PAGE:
In the US: Wednesdays, 10/9c, USA Network. Starts June 24
In the UK: Not yet acquired
I want you to hack me as hard as you can
Over the years, the USA Network has struggled to work out what kind of network it is. Scroll back a decade or more in the timeline and most people associated it with the likes of country & western reality talent show Nashville Star. Then it started trying to do drama, with a brilliant but quickly cancelled remake of the UK’s Touching Evil, which was perhaps a bit too dark and unmarketable for the likes of USA.
The network didn’t abandon its attempts with drama, but the set back did lead it to start going a bit fluffier. By about 2007, Burn Notice, Monk and Psych were the network’s go-to shows, and while Burn Notice was obviously a much darker show than either Psych and Monk, it still wasn’t quite Requiem for a Dream. These shows had something of an 80s nostalgia to them, which led to the fluffy likes of In Plain Sight.
2009’s Royal Pains proved a game-changer, showing that fluffy and light were very much the order of the day on USA, leading us to the quite fluffy White Collar, the slightly fluffy Covert Affairs, Suits and Graceland, the really very fluffy Common Law, Fairly Legal, Necessary Roughness, Playing House, and Sirens, and eventually the still-fluffy Benched.
Now some of these were great, some of them really weren’t, but they almost all still had something of an edge to them, at least. And slowly, with most of the new fluff fluffing in the ratings, the pendulum has started to swing back over the past year or so towards USA’s skulking darker side with the likes of Rush, Satisfaction and, coming soon, Complications.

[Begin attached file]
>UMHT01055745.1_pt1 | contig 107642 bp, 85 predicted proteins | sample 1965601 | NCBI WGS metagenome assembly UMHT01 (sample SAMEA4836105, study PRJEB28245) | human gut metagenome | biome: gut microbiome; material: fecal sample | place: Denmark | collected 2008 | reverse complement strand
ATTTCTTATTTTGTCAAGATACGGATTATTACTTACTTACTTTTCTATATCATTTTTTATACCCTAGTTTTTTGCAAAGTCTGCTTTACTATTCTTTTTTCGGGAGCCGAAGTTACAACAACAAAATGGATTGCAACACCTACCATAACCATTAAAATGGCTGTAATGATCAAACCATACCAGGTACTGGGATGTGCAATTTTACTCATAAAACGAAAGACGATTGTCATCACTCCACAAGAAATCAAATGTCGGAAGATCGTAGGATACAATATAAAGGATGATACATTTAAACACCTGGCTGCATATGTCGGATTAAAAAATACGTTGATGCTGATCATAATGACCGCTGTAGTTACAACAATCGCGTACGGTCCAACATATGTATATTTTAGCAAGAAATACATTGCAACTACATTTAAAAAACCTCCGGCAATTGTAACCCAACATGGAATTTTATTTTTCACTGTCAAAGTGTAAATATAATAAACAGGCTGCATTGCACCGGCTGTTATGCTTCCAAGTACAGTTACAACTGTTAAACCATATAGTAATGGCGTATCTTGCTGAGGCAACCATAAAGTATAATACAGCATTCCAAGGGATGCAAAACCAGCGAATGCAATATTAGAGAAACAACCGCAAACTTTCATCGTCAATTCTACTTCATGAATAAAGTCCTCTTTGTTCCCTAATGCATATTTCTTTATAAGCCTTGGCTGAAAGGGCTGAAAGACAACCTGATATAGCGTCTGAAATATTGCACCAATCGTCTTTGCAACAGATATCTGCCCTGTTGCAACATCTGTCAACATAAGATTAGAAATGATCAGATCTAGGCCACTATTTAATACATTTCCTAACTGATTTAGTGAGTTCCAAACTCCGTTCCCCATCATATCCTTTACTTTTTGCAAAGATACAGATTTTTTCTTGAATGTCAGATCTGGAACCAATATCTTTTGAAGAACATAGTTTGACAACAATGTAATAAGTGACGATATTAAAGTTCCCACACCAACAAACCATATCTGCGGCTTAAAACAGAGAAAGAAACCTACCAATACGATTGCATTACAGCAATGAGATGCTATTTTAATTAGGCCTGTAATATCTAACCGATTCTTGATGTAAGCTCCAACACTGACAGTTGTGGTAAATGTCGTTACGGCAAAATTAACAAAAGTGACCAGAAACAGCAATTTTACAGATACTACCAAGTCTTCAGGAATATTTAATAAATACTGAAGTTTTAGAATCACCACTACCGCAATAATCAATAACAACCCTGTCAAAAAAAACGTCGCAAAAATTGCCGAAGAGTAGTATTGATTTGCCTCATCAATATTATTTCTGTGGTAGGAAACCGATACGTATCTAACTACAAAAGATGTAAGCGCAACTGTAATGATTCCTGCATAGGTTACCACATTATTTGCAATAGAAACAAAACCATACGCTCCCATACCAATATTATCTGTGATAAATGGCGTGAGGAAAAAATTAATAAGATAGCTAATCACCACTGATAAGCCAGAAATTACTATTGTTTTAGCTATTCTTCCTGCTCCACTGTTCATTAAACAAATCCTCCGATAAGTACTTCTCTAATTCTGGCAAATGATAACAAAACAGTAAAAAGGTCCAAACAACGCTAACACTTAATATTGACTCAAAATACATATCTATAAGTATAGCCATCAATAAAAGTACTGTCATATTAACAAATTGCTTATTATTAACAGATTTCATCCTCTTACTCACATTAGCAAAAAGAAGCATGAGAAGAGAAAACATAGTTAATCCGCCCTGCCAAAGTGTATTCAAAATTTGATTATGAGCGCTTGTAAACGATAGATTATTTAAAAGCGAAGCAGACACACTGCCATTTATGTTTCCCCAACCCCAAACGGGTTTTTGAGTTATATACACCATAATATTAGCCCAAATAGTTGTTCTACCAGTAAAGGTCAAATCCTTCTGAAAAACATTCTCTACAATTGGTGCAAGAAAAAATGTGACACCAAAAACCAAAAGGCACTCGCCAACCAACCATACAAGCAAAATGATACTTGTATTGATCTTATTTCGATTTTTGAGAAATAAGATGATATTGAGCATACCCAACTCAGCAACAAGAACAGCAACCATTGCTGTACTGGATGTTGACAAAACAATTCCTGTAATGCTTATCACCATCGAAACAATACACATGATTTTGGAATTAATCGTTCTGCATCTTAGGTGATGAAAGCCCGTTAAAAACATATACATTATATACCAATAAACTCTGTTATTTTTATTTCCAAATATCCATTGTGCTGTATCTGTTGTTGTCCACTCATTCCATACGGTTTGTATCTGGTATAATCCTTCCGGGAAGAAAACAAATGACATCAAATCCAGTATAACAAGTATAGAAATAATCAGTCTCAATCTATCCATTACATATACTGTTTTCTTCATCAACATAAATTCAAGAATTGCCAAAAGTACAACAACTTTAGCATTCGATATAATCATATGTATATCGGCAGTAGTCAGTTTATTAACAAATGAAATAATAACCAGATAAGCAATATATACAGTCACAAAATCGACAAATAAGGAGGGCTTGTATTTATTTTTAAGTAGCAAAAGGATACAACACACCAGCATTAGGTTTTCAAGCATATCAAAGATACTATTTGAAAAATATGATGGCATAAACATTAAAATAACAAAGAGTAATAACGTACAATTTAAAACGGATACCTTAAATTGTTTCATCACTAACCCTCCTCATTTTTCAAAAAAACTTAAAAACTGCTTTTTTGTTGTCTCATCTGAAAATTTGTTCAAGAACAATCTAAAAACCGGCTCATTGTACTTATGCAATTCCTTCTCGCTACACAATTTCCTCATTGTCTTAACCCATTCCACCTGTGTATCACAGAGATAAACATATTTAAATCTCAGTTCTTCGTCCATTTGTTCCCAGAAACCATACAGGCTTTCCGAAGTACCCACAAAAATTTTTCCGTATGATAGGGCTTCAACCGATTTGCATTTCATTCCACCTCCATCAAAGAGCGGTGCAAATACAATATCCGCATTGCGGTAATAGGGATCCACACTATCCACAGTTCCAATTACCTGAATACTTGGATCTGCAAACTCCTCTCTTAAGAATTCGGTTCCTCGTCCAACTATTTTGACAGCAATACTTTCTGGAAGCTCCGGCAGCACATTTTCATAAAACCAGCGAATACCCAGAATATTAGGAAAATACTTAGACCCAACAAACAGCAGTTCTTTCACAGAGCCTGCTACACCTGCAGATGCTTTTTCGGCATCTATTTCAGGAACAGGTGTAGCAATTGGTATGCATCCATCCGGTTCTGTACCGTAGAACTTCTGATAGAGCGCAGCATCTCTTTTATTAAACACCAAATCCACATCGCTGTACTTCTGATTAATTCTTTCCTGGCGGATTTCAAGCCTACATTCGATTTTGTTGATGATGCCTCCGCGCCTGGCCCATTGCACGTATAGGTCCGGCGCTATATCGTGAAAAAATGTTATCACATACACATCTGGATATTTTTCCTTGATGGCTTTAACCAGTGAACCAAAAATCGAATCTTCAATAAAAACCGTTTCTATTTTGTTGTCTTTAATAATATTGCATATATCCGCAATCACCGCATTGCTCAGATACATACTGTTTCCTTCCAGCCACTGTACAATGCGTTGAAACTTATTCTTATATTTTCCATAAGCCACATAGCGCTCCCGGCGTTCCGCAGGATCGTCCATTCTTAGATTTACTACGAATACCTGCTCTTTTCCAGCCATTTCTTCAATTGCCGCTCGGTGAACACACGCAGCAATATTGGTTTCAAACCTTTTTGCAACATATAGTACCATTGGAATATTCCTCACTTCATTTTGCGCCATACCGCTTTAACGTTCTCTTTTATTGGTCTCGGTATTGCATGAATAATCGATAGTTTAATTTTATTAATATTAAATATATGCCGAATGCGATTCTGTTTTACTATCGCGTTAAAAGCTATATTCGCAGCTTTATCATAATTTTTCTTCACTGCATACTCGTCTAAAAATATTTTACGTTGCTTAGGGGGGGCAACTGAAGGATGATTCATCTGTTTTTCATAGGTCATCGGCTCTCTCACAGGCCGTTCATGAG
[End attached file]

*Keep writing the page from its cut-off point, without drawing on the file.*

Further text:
This is all for the good, since now we have perhaps USA’s darkest – and best – new show for quite some time, Mr Robot. It sounds fluffy, doesn’t it, with that name, but it’s really not. Think Fight Club if it was all about hacking or Batman, if Batman was a socially anxious coder who used technology to stop people faking identities, end the distribution of images of child abuse and bring down the corporate elite who secretly rule the world.
Rami Malek (24, The War At Home, The Pacific) is Elliot, a white hat techie at a cybersecurity firm. He has social issues, which means in between bouts of crying to himself at home from loneliness, taking morphine, having sex with his drug dealer, hacking people he knows about to find out more about them or talking to his new friends – the viewers at home – he’s busily putting the world to rights. Or to rights as he sees them.
In particular, he’d really like to destroy his company’s biggest client, The Evil Corporation, and one day he comes across ‘Mr Robot’ (Christian Slater) and his team of socially minded hackers, who offer him the chance to do just that and liberate society from this menace. Is The Evil Corporation really running the world? Is what Slater says possible? Can he be trusted? And is he even real or is he just the Tyler Durden of Elliot’s unmedicated, occasionally paranoid schizophrenic sub-conscious?
All these questions and more are asked and you will want to know the answers. If you’re in the US, you can watch the full episode below; otherwise, I’ll leave you with some trailers and we can talk more after the jump.